'Search Party' Finds a Climax in the End of the World

The final season of the HBO Max show is bananas.


The Season 4 finale of Search Party was arguably—and I've argued it before—a perfect way to end the series. Dory (Alia Shawkat), the millennial sleuth turned murderer, had been kidnapped and was presumed dead thanks to a blaze orchestrated by her captor (Cole Escola) and his overbearing mother (Susan Sarandon). Dory's friends gather for a funeral, which is attended by her fractured spirit: All the different versions of Dory we've met over the course of the series show up. It's funny and bizarrely moving. But then in the last moments of the episode, Dory, on a stretcher, gasps to life.

So what do showrunners Charles Rogers and Sarah-Violet Bliss do with that blank slate? They blow it all up. The fifth and final season of Search Party is, frankly, bananas. It takes a ridiculous, ballsy, massive swerve, keeping the same familiar characters but plunging them into a quasi-alt-universe version of the Brooklyn they had previously inhabited. What once started as a comment on the kind of self-obsessed gentrifiers you'd spot at brunch in Greenpoint has evolved into an unnerving dystopia, rooted in the real world but disconnected from it.

In Search Party's fifth season, Jeff Goldblum plays a tech guru named Tunnel who invented texting. John Early's habitual liar Elliott Goss and his partner (Jeffrey Self) buy a child from John Waters, who runs a company selling test-tube babies. Kathy Griffin is a survivalist who gets letters from the future. Oh, and Dory causes a zombie apocalypse by attempting to create a pill that causes "enlightenment." The 10 episodes consist of persistent mind-fuck, where you're constantly compelled to think, "Are they really doing this?" They are, and it's a brilliantly chaotic ride that skewers influencer and wellness culture while somehow avoiding typical tropes.

search party

The season starts with Dory in the hospital deliriously talking about coming back to life. Her friends Elliott, Portia (Meredith Hagner), and ex-boyfriend Drew (John Reynolds) decide very quickly to have her committed. In the psychiatric hospital, Dory becomes further convinced of her own powers as a prophet. She escapes from the facility, starts posting on social media, and reinserts herself into the lives of her pals, whose skepticism soon turns into devotion. Goldblum's Tunnel, intrigued by the bullshit Dory is selling, folds her into his billion-dollar company with the idea that a team of researchers will manufacture a drug that can re-create Dory's enlightened transformation.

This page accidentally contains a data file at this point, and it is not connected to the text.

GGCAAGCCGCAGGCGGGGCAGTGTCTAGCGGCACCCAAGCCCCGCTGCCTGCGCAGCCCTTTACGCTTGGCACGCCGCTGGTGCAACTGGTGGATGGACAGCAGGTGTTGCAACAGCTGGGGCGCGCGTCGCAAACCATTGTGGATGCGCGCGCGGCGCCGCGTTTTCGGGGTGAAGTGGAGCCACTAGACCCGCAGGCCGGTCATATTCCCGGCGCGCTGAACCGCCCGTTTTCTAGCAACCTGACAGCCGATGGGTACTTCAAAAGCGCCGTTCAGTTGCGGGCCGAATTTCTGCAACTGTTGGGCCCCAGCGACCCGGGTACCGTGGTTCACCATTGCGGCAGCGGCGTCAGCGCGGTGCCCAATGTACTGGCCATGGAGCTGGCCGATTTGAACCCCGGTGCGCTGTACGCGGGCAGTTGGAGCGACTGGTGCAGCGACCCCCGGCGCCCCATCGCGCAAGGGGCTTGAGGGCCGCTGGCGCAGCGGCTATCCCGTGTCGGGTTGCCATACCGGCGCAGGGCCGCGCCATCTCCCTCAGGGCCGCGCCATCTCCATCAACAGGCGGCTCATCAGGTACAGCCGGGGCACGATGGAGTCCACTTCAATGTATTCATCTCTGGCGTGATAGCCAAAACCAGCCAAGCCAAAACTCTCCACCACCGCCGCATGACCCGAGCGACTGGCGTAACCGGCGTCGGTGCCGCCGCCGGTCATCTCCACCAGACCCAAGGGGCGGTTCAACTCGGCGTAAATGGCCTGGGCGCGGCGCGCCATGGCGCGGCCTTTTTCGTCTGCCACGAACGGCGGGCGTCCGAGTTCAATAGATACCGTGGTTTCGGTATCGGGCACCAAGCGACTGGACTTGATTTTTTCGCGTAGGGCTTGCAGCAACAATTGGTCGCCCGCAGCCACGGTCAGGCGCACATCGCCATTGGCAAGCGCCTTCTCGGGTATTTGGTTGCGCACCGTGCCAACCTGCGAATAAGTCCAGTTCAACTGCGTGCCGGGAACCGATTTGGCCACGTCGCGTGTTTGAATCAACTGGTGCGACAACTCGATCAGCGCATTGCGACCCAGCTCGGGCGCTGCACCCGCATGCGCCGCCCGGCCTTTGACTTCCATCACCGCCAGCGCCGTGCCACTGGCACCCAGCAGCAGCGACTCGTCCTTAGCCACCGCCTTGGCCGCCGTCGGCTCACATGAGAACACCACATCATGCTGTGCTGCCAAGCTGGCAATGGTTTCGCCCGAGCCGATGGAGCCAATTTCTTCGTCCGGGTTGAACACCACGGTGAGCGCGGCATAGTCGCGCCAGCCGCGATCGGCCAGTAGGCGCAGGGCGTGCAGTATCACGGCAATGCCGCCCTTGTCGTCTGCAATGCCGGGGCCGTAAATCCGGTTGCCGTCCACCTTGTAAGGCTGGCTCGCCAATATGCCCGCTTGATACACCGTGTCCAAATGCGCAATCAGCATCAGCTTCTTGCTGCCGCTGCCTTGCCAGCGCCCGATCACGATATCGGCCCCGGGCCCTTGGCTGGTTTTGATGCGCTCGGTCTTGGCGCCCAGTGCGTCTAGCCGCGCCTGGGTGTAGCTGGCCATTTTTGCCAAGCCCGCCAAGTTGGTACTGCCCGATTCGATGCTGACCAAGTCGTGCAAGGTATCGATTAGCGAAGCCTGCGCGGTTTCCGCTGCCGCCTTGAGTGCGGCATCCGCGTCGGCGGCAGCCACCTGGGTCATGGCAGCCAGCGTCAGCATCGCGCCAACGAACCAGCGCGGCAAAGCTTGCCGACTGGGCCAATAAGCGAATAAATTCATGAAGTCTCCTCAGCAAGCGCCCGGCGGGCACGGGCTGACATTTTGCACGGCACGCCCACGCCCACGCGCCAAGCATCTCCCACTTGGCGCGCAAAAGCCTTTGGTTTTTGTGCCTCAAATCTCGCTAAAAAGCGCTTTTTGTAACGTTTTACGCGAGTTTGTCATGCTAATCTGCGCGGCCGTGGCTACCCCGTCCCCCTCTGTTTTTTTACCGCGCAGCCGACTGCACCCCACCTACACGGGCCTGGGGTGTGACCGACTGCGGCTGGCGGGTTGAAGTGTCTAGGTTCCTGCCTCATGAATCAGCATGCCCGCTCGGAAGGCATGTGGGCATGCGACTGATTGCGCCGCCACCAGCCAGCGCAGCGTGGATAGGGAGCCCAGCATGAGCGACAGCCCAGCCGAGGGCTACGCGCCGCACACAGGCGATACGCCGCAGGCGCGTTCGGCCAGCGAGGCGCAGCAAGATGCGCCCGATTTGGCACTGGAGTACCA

To keep the public interested while the work is taking place, Dory and Tunnel recruit a team of disciples, all desperate influencers who crave the kind of attention and love Dory bestows upon them. They all fall into various "types" we've seen pop up on Instagram and TikTok. There's the girl who roller-skates everywhere, the Instagay, the makeup artist, the guy who does goofy science experiments, the astrologist, and the vaguely royal British girl. The disciples, played by underrated comedic talents like Greta Titleman (Los Espookys) and Larry Owens (High Maintenance), are pitch-perfect parodies of the people who flood our feeds, convincing the world that they are special in some way while really just searching for meaning in their own little lives.

From its opening minutes, Search Party has been about that very quest. Dory begins as a disaffected Brooklynite in a meaningless job working for a rich lady, seeking fulfillment by hunting down a missing college classmate she didn't really know all that well. When she finds the girl, Chantal (Clare McNulty), she encounters someone who wasn't actually missing at all. Chantal had just taken some "me time" that went too far.

The characters on Search Party want fulfillment by cutting corners. They don't want to do the work. They want an easy fix—something outside of themselves that will cure their unending melancholy. Dory only gets there by murdering multiple and then quite literally dying. The solution she offers up to everyone else is becoming undead, and in the final two episodes, the show takes a 28 Days Later turn that is shocking, gory, and yet seems completely right. Dory has always been in a hell of her own making, dragging everyone who believes in or loves her down with her. It only makes sense that her next step is causing the end of the world.

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Esther Zuckerman is a senior entertainment writer at Thrillist. Follow her on Twitter @ezwrites.